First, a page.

*25 The next two grounds of error maintain that the trial court improperly limited the appellant's introduction of evidence concerning the prosecutrix's prior sexual behavior. The court refused to allow the appellant to show that the victim had engaged in sexual intercourse the night before the offense. The court also excluded evidence establishing that the prosecutrix had an abortion three years prior to the rape. Finally, the appellant complains that he was not allowed to ascertain the names of two men who dated the victim at the time of trial.

Initially, we note that appellant's trial occurred after the effective date of V.T. C.A., Penal Code Sec. 21.13.[1] This statute provides a procedure to be followed when a defendant proposes to introduce instances of the victim's sexual conduct in a prosecution for rape. It was not followed in the case at bar.

The court did, however, allow the appellant, through a bill of exception, to preserve error on this issue. The court concluded that the evidence was not admissible and upheld its previous decision which sustained the State's motion in limine.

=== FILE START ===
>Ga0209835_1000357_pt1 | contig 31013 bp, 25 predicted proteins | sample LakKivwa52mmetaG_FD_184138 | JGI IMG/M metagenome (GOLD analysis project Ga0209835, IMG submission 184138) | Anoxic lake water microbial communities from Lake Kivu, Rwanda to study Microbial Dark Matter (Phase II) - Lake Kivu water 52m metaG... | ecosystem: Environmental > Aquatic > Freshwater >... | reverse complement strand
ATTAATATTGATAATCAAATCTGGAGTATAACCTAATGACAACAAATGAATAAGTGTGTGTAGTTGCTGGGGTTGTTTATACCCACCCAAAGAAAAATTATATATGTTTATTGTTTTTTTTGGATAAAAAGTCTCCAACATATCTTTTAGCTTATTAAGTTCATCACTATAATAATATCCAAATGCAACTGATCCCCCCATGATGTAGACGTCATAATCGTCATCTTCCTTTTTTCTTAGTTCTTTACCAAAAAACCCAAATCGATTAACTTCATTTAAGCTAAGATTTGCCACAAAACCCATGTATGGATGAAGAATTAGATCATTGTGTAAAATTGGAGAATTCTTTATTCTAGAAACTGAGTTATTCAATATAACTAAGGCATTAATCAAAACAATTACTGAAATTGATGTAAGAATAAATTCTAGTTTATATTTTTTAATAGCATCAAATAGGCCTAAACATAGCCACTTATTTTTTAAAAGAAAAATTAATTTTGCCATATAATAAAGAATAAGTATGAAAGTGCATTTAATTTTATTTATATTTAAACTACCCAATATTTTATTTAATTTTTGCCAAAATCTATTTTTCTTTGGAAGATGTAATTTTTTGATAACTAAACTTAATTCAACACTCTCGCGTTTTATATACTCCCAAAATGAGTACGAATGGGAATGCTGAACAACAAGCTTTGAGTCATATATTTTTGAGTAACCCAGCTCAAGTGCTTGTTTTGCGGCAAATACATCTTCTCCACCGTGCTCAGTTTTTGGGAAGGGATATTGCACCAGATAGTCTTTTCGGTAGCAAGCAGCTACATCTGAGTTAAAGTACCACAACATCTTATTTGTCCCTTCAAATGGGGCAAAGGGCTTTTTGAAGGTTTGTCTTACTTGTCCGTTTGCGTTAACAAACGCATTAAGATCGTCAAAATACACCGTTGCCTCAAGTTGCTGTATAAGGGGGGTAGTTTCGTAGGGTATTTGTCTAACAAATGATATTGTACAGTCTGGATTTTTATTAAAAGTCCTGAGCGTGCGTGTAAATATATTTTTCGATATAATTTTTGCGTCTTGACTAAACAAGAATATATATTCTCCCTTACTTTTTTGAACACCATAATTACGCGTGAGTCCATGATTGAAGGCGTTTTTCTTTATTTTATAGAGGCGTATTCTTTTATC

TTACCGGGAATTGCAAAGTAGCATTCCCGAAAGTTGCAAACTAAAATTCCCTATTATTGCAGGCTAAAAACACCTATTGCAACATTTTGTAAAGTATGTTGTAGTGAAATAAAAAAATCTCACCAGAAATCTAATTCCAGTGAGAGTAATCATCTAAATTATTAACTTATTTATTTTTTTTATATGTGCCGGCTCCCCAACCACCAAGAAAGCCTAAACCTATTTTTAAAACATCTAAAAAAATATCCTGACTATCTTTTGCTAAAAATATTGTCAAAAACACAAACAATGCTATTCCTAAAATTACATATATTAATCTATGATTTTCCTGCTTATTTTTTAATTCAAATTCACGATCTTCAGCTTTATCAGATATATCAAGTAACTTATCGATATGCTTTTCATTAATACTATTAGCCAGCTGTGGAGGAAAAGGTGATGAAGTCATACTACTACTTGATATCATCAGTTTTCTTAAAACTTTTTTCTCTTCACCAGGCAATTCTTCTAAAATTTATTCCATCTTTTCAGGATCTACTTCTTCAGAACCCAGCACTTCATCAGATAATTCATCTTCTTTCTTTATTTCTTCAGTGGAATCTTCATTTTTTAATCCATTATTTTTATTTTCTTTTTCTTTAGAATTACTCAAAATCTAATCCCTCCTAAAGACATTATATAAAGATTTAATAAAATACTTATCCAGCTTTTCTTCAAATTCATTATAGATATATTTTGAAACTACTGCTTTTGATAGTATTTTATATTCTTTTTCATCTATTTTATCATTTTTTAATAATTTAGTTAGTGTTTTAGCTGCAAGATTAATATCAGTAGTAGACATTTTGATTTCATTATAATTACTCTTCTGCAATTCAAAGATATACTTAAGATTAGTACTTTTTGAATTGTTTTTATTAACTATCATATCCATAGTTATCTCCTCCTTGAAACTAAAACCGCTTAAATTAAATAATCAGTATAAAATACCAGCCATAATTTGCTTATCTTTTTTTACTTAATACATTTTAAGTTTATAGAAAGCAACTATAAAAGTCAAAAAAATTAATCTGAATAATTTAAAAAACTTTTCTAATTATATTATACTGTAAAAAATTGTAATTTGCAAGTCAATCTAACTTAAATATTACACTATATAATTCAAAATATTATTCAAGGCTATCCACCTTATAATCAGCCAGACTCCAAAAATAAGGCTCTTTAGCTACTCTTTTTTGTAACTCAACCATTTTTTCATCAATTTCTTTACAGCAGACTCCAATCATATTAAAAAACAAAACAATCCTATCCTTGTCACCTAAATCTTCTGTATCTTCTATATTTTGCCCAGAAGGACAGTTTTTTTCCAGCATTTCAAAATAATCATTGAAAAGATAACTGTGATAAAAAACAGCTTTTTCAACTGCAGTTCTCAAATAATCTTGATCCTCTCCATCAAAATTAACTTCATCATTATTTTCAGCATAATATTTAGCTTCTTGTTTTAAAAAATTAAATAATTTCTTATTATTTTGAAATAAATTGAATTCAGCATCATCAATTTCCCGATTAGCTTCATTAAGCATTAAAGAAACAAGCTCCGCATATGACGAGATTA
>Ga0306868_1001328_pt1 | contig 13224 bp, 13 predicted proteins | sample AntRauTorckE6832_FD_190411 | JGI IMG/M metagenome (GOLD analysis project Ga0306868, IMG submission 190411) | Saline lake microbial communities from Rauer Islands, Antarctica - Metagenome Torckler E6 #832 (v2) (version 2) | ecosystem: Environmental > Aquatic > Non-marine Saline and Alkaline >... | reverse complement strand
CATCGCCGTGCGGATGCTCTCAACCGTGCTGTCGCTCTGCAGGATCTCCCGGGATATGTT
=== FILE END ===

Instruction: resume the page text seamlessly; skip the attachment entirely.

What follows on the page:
We hold that the court correctly excluded the evidence. Consent was an issue in the case, but the items the appellant attempted to establish were not germane to the issue of the victim's acquiescence, or any other issue raised by the evidence. See, Campbell v. State, 147 Tex.Cr.R. 192, 179 S.W.2d 547; Tyler v. State, 145 Tex.Cr.R. 315, 167 S.W.2d 755. The appellant's ninth and tenth grounds of error are overruled.

Our holding on this issue is not to be used as precedent for the avoiding of the requirements of Sec. 21.13, supra. The statutory proceedings outlined in that section should be followed in each case where the defendant proposes to introduce the evidentiary matters listed therein. We make an exception to those requirements in the case at bar only because the trial occurred shortly after the effective date of the statute, and because the trial court constructed a sufficient record for review of the issue.